Proceeds will go to support food cupboards across the Manchester and the Mountains Region. Ticket also includes your entry fee in Brook Valley Appliances Gingerbread House competition beginning Dec. 14. Prizes will be awarded.

In this demo style class you will learn how to mix the dough, how to roll out the dough, cut the pieces, and bake. We'll make the royal icing and you and your children can decorate a pre-baked house. Each participant will go home with a bag of candy to get you started, courtesy of The Vermont Country Store. Call Brook Valley Appliance at 802-362-1045 to reserve your space.

Gingerbread Recipe

1 stick (8 tablespoons) butter or margarine

1 cup loosely packed dark brown sugar

1 cup dark molasses

3 cups sifted all-purpose flour

1-teaspoon baking soda

1-teaspoon ground cinnamon

1-teaspoon ground ginger

1 teaspoon ground cloves

1-teaspoon salt

1/3-cup water

1. In the bowl of an electric mixer, cream together the butter and sugar.

Add the molasses and continue mixing until well blended. Blend together all in the dry ingredients: flour, soda and spices in a large bowl or measuring cup. With the mix on low speed, add the dry ingredients alternating with the water. 2. 3. If the dough becomes too stiff, add the last it of flour by hand. Work the dough with your hands until it become smooth. Turn out into a plastic wrap, form into a neat rectangle, wrap well and chill thoroughly for a few hours or overnight.

4. 5. Preheat the oven to 350* 6. 7. When ready to roll out, light flour the counter or a marble pastry board.

With a rolling pin, roll out the dough to 1 inch thickness. Make a pattern with oak tag or cardboard. Cut out the pieces, and place on a lightly oiled cookie sheet. If you have extra dough, wrap back up and reserve in case any pieces break and will need replacements.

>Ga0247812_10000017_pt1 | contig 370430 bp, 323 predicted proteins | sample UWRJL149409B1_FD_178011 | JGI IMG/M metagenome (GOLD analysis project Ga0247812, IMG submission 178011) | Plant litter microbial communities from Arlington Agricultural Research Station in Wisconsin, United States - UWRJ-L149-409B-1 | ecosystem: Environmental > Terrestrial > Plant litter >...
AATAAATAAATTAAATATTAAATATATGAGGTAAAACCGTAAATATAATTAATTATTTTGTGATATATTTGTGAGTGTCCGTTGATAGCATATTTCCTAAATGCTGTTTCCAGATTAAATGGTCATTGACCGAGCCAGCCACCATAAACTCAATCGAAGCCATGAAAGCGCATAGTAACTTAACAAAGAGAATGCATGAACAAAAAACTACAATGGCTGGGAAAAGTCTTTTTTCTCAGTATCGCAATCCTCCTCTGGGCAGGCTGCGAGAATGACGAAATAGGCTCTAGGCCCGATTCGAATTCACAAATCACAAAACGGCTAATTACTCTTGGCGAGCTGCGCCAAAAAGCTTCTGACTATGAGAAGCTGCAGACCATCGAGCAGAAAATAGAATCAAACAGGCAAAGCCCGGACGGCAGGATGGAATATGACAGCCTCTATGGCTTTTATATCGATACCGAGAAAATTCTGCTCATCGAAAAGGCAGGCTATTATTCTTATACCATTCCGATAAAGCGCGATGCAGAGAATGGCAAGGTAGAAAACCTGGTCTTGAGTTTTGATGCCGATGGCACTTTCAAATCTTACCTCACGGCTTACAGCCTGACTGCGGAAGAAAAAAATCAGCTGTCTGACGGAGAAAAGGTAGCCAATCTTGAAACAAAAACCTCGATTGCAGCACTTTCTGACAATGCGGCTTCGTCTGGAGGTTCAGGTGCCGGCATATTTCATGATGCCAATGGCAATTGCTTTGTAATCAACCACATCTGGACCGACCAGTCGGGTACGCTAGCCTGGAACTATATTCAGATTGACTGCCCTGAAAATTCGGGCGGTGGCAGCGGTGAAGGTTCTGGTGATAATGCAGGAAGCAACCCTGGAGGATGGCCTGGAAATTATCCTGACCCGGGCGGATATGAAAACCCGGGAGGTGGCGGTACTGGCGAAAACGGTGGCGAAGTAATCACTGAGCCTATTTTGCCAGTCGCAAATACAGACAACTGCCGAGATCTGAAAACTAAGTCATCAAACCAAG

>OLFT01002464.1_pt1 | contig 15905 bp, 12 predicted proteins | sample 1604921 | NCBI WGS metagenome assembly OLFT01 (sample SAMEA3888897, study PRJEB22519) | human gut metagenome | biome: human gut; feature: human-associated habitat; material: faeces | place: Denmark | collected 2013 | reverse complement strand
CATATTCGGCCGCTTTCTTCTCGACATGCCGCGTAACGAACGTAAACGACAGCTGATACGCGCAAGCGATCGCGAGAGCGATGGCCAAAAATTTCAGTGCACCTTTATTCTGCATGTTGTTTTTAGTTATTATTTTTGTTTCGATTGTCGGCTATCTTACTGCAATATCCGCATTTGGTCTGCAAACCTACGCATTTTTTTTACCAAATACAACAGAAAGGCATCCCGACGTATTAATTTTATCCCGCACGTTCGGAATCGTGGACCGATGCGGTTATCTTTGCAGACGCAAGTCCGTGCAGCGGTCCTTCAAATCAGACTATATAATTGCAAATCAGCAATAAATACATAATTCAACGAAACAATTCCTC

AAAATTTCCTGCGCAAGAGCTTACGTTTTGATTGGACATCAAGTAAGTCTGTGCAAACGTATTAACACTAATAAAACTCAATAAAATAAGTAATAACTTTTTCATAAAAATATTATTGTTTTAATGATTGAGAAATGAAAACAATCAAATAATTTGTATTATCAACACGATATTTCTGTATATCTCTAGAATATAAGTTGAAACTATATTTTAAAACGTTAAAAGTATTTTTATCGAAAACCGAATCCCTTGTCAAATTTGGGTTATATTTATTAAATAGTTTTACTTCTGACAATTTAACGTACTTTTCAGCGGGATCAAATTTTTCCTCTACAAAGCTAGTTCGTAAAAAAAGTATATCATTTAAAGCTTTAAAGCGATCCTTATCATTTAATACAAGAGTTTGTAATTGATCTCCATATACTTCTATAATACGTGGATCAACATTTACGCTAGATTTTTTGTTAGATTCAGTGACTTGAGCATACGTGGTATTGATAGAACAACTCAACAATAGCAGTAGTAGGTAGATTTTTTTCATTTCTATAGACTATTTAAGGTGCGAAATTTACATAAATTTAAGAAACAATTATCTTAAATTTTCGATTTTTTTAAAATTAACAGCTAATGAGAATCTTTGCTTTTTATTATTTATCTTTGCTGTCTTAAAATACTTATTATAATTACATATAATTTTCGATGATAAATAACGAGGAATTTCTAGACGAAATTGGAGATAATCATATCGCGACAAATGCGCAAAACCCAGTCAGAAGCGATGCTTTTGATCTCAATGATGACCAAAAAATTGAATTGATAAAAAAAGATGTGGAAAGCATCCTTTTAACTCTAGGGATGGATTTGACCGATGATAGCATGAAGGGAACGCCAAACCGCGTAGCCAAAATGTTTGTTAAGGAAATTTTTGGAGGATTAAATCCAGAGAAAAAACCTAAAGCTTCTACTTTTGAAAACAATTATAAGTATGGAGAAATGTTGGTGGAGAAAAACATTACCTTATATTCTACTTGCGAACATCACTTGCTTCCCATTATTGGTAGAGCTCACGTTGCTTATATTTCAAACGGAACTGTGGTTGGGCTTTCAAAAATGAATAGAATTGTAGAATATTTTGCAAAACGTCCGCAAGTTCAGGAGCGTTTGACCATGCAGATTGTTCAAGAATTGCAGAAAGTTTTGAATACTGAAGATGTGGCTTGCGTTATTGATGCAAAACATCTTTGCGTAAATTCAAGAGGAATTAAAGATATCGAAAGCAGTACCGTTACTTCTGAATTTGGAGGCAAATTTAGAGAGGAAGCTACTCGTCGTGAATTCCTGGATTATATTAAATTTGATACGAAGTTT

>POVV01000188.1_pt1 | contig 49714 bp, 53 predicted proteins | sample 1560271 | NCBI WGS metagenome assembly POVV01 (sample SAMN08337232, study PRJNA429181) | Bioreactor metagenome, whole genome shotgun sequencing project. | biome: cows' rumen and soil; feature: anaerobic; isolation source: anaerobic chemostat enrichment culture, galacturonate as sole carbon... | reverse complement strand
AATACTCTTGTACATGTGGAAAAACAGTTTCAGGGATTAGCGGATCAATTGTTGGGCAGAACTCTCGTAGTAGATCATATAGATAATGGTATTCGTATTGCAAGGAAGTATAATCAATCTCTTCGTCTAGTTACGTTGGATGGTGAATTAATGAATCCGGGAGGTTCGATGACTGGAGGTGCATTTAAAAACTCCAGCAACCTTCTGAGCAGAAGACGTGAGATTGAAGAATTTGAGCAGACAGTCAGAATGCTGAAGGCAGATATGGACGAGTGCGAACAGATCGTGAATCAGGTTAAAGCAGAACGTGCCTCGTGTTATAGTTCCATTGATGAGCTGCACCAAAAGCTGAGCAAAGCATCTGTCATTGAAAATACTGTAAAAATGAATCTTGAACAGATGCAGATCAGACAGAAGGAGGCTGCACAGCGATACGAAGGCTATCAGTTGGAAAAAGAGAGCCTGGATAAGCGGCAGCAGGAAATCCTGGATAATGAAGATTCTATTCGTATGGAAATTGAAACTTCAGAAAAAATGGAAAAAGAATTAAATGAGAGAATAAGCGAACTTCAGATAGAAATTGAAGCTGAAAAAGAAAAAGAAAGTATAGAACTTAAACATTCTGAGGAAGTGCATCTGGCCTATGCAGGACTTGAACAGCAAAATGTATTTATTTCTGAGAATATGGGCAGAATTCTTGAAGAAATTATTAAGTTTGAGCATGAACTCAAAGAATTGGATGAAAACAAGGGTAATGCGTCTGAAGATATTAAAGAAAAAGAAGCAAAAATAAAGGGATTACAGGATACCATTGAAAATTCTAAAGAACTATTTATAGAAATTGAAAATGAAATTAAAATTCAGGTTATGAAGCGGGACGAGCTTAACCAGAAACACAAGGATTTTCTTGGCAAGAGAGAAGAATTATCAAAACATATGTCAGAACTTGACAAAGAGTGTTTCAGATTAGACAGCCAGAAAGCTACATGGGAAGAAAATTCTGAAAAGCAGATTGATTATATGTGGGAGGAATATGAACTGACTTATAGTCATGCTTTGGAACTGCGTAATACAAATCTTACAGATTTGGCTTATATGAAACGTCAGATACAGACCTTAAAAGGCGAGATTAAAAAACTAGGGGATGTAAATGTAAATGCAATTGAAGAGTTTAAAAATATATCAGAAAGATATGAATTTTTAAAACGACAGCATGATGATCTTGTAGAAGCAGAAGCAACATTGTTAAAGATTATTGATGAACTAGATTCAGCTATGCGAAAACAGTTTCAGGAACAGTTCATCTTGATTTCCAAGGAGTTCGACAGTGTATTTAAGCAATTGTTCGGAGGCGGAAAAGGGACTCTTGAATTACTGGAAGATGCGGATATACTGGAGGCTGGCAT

8. 9. Bake at 350* for 10-15 minutes or until firm. Remove from the oven and carefully transfer to a wire rack to cool. While it is baking, make the royal icing.

Royal Icing: 1-pound confectioners sugar 3 egg whites at room temperature 1teaspoon cream of tartar Mix at low speed until blended. Turn up to high speed for 7-10 minutes until stiff peaks form. This is key to making sure that the icing will turn to "glue." Add extra confectioners sugar if need to obtain the right consistency. Transfer to a plastic zip lock bag and snip a small corner to squeeze out the icing.

To Construct: Start with the base: Squeeze out a thin line of icing onto the bottom edges of the walls, where they meet the base. Then add more icing to the edges of the walls, where they come together. Gently add each wall and press pieces together to attached to the base, Allow these to completely set before adding the roof. Glue the roof pieces together, and then attach to the walls, by adding icing to the top edge. It is okay to fill in the gaps with extra royal icing to completely secure. Keep adding pieces until the house is complete.

At every step, waiting until the previous step has hardened, or it may fall apart. For best results, allow the gingerbread house to sit overnight in order to become completely solid before adding candy.

* The pattern: We will include a basic pattern for making a "Hansel and Gretel" gingerbread house, as shown in the photo.